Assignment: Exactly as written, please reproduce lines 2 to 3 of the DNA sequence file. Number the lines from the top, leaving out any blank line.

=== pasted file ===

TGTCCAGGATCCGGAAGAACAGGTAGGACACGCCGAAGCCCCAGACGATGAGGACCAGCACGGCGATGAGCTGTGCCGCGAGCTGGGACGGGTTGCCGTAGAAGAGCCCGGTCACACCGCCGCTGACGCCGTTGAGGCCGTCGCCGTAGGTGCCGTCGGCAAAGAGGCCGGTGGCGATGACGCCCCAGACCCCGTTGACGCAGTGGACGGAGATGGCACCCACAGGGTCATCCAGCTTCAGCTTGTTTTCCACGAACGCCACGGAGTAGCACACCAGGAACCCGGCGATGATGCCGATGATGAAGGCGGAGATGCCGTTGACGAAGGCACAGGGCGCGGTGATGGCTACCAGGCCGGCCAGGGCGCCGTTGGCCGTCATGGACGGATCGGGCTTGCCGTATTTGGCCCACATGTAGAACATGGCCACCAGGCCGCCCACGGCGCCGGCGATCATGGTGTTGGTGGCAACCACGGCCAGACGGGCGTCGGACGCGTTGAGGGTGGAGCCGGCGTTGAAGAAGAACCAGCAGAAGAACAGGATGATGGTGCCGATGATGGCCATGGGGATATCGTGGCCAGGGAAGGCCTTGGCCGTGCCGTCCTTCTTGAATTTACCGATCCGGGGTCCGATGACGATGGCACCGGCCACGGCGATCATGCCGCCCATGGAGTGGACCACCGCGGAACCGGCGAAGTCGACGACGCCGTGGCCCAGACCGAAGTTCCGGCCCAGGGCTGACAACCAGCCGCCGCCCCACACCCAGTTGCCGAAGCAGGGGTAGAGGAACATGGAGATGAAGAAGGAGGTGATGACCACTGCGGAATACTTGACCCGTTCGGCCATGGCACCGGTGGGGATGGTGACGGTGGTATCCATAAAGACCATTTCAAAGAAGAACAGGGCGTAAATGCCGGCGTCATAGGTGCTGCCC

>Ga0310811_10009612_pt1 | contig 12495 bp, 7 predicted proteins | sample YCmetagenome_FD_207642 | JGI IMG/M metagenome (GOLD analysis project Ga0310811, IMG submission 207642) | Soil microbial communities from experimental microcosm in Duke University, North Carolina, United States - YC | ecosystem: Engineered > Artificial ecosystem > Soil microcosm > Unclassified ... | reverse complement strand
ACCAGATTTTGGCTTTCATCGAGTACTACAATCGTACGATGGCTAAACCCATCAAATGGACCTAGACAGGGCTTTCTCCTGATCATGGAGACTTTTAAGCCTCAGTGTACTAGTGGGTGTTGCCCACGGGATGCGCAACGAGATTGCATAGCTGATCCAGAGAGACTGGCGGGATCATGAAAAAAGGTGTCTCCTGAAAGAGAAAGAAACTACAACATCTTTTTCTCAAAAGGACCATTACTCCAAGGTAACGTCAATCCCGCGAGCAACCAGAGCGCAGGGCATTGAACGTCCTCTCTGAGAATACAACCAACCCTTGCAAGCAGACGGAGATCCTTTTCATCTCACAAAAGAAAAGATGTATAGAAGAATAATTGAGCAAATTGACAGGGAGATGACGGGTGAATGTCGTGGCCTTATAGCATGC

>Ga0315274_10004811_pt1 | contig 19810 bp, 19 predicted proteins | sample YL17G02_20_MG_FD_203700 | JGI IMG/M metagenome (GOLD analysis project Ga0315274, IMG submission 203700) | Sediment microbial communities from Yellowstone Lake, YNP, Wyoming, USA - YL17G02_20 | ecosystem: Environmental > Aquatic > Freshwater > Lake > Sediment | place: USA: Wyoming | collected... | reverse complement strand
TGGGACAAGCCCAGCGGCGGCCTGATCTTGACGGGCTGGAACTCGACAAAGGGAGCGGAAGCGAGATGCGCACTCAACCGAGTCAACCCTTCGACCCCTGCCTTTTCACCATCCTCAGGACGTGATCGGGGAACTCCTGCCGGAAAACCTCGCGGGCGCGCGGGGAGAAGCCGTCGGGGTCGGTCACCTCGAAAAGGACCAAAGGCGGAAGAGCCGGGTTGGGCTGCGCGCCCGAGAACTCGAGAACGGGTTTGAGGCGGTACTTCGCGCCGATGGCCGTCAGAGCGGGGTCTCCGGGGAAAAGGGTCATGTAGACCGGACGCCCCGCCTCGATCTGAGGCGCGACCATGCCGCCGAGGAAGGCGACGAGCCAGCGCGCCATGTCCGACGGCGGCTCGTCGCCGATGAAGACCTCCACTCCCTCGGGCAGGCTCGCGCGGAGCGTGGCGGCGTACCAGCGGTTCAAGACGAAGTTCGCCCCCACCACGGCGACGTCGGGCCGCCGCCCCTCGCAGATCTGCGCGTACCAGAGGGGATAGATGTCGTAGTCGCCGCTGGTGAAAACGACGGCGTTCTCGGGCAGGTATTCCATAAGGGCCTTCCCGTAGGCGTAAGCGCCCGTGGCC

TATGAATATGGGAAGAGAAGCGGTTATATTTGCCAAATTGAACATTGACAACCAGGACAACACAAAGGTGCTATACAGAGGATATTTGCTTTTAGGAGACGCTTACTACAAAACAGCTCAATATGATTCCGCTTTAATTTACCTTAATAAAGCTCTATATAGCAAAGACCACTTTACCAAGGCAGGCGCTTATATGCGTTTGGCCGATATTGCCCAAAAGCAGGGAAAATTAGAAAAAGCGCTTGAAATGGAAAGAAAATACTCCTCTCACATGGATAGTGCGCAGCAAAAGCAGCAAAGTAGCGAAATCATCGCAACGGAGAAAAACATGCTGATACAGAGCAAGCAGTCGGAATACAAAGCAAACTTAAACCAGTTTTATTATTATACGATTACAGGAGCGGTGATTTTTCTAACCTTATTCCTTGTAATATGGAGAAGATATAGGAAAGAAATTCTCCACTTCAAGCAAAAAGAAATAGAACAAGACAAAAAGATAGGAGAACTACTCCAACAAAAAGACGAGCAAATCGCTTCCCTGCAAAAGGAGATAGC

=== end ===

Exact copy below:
>Ga0310811_10009612_pt1 | contig 12495 bp, 7 predicted proteins | sample YCmetagenome_FD_207642 | JGI IMG/M metagenome (GOLD analysis project Ga0310811, IMG submission 207642) | Soil microbial communities from experimental microcosm in Duke University, North Carolina, United States - YC | ecosystem: Engineered > Artificial ecosystem > Soil microcosm > Unclassified ... | reverse complement strand
ACCAGATTTTGGCTTTCATCGAGTACTACAATCGTACGATGGCTAAACCCATCAAATGGACCTAGACAGGGCTTTCTCCTGATCATGGAGACTTTTAAGCCTCAGTGTACTAGTGGGTGTTGCCCACGGGATGCGCAACGAGATTGCATAGCTGATCCAGAGAGACTGGCGGGATCATGAAAAAAGGTGTCTCCTGAAAGAGAAAGAAACTACAACATCTTTTTCTCAAAAGGACCATTACTCCAAGGTAACGTCAATCCCGCGAGCAACCAGAGCGCAGGGCATTGAACGTCCTCTCTGAGAATACAACCAACCCTTGCAAGCAGACGGAGATCCTTTTCATCTCACAAAAGAAAAGATGTATAGAAGAATAATTGAGCAAATTGACAGGGAGATGACGGGTGAATGTCGTGGCCTTATAGCATGC